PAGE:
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Oklahoma’s Anti Critical Race Theory Bill Explained

Oklahoma’s governor signed into law the anti critical race theory bill passed by the state legislature, but what is really inside the controversial bill?

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Last Friday, Oklahoma’s governor Kevin Stitt (R) signed legislation that would prohibit state schools from teaching courses that teach critical-race theory or mandatory diversity training.

Oklahoma’s anti-critical race theory bill has awakened a controversy within the state with the Oklahoma City school board unanimously voting against the measure and with board member Ruth Veales calling it a bill drafted “in order to protect white fragility” and qualified the law as an “insult”.

Lawmakers supporting of the bill have contested these allegations with Governor Stitt saying that although these type of conversations about race should still take place, “we should be able to teach history without labeling a young child as an oppressor” while the Oklahoma GOP lauded the signing of the bill as a way to make sure kids “are not indoctrinated by leftist ideologies”.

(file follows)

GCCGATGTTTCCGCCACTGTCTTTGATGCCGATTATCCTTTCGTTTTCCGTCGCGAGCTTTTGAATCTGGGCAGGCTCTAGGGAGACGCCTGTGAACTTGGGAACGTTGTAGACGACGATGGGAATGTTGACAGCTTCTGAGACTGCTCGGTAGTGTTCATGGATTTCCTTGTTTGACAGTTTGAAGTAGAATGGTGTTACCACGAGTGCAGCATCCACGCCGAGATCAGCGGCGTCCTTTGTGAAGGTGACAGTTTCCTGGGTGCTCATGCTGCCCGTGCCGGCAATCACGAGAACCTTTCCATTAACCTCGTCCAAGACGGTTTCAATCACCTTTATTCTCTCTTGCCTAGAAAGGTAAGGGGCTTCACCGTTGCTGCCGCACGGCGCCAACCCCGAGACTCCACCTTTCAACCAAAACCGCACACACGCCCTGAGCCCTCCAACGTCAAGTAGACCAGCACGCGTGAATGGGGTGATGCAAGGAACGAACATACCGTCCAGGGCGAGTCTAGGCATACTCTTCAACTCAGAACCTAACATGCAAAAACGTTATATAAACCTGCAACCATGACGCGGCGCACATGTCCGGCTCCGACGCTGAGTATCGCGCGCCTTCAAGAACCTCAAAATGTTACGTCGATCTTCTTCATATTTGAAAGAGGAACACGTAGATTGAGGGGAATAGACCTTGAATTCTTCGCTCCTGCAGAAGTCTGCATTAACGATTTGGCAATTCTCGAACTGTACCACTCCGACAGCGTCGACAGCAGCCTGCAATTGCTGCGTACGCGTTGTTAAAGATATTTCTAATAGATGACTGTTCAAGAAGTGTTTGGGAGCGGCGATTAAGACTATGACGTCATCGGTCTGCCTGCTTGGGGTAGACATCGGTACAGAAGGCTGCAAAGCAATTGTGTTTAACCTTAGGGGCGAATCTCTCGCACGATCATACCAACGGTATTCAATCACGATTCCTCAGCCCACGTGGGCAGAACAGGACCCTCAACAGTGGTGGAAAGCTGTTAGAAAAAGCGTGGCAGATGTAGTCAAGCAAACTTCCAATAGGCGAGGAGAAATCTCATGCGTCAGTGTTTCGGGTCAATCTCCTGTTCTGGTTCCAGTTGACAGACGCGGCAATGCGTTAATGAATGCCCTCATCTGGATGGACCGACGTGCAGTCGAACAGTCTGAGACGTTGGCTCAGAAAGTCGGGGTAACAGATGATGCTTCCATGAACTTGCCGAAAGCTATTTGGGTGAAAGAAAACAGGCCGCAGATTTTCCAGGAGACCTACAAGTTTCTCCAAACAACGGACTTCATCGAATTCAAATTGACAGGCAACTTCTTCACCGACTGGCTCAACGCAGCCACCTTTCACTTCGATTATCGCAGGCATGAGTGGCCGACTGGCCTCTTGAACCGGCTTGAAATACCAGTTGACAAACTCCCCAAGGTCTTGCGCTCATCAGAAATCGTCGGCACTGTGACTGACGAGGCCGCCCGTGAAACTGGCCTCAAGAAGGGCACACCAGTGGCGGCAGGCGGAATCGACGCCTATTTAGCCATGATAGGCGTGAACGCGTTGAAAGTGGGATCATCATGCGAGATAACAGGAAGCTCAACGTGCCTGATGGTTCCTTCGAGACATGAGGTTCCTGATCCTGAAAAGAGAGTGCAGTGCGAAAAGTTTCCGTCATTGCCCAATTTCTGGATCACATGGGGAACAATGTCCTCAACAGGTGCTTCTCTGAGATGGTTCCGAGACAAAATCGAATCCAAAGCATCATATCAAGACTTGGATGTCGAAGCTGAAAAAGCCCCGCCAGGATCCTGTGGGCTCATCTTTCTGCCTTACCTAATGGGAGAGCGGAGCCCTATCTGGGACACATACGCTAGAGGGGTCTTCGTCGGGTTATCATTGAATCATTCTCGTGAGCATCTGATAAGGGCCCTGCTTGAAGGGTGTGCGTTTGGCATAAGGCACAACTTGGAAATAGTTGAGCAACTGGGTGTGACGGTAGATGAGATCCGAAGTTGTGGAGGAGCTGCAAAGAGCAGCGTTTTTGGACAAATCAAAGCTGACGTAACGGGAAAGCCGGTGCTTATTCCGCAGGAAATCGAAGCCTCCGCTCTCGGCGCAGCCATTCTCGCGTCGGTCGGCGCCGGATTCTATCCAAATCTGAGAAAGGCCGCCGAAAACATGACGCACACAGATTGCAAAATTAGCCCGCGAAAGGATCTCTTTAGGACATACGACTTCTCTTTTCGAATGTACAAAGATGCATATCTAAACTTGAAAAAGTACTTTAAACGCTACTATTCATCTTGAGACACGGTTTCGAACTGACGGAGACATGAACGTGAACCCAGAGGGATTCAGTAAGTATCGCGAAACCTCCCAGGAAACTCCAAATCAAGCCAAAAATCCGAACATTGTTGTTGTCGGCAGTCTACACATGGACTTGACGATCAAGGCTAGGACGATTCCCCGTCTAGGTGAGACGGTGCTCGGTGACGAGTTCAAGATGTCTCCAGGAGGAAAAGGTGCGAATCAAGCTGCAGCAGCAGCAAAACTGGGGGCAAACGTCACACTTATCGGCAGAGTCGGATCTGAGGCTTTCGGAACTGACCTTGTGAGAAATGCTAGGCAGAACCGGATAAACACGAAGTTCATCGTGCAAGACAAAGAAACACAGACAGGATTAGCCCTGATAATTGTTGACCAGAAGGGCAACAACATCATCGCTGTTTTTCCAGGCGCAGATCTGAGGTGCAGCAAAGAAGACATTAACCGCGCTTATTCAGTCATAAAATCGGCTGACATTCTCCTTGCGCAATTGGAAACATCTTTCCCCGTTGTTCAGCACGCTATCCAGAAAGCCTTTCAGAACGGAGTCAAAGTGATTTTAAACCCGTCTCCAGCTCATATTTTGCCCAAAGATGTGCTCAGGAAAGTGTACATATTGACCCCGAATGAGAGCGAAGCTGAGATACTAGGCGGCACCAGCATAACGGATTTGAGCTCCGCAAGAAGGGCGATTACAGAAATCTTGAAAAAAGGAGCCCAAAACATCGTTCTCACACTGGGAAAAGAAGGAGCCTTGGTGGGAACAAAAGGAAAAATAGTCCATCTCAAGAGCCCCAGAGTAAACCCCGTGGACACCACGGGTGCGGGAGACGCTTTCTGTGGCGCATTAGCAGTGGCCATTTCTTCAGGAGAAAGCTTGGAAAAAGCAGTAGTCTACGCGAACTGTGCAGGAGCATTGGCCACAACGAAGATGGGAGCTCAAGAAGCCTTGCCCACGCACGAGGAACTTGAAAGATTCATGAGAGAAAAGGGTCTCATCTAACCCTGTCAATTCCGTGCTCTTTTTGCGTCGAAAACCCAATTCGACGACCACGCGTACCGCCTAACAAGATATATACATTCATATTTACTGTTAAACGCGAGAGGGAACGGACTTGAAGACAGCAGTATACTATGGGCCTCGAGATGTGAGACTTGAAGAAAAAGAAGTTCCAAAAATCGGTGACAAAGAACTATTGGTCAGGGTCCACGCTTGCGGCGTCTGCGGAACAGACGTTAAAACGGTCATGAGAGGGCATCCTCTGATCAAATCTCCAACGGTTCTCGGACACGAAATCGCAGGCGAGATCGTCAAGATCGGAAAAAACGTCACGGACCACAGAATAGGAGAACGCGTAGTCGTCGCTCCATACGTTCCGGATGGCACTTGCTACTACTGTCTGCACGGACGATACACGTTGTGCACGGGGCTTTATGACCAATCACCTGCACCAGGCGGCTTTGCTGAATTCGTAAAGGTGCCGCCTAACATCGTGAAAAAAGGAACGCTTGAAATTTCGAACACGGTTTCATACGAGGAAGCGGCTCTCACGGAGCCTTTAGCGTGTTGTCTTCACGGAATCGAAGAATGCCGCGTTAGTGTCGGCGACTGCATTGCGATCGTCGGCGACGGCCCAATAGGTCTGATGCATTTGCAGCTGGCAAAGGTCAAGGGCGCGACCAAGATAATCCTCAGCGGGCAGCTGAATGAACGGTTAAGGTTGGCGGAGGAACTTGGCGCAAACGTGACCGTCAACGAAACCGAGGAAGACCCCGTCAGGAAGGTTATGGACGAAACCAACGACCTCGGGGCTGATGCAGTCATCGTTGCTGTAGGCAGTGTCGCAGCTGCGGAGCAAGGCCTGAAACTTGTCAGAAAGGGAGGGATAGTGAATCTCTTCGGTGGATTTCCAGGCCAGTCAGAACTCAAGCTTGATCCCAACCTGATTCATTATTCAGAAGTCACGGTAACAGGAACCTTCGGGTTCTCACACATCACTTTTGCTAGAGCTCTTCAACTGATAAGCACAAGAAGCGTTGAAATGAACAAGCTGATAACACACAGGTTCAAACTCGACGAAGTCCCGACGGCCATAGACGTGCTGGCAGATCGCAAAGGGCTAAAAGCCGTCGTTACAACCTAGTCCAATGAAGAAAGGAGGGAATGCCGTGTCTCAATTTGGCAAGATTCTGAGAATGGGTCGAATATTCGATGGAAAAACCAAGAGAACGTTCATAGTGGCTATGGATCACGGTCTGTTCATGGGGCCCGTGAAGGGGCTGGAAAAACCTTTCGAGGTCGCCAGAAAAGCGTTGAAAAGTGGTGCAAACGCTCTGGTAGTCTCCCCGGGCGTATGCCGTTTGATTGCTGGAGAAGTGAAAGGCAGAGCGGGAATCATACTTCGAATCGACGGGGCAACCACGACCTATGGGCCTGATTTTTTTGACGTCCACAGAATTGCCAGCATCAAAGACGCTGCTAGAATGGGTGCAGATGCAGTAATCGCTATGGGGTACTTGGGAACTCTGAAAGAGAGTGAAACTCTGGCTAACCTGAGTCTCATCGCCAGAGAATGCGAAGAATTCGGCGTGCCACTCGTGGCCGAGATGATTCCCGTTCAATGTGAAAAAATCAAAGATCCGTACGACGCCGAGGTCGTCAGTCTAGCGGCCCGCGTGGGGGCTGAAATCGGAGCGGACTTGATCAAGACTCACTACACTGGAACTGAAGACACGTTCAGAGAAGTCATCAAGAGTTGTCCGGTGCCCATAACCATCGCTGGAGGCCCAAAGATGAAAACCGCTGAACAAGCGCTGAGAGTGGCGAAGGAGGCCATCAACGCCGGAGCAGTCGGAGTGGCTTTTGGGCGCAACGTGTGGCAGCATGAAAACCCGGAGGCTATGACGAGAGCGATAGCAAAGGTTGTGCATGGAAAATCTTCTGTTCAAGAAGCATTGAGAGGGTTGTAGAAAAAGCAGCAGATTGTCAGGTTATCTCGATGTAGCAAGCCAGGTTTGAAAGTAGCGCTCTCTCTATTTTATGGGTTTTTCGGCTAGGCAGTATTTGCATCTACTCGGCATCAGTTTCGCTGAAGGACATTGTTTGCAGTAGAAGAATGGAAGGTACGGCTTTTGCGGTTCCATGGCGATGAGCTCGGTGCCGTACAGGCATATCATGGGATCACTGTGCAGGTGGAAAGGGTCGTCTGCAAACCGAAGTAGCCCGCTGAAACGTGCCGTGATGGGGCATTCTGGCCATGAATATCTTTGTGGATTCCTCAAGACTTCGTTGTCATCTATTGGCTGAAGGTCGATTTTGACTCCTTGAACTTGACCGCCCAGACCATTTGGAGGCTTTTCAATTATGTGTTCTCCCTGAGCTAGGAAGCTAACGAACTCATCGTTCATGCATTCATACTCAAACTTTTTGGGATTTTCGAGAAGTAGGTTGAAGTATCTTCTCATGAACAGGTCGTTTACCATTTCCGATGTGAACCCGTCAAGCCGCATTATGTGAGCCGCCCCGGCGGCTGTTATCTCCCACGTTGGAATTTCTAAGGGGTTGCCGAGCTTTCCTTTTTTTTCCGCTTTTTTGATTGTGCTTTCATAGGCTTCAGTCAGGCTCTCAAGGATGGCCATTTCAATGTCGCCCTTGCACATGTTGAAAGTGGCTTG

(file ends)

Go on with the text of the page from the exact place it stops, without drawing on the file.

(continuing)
Opponents of the bill have also raised concerns about the timing of the bill when the state is nearing the 100 years of the 1921 Tusla Race Massacre with state schools Superintendent Joy Hofmeister saying he was “troubled by the message this bill sends” and members of the black clergy of Oklahoma also signed a letter urging Governor Stitt to prevent the bill to ever become law.

Oklahoma Governor Kevin Stitt signed the bill into law last week (EFE)

What’s really in Oklahoma’s Anti Critical Race Theory Bill?

It is usual for politicians and stakeholders to package legislation into nicely fitted narratives that make them easy to sell to the broader public. Democrats label any GOP electoral bill as “voter suppression” and Republicans have also used similar tactics when opposing Democratic bills on issues like gun control or taxes. Oklahoma’s HB 1775 (the official code of the critical race theory bill) also follow this pattern.

Supporters have touted the bill as a remedy to prevent controversial critical race theory to be mandatory in state schools, while opponents have rallied against the bill by saying it “prohibits much-needed discussions about race and racism”. In order to get more sense of the bill, we need to go to the primary source itself: the text of the approved HB 1775.

The four-page long law has three sections detailing the new principles the state education system should now follow. Firstly, the short length of the document let us know that this is far from an overarching overhaul of Oklahoma’s education system and the sometimes vague language of the text would surely be put to the test if universities or school boards really want to get their courses taught in class.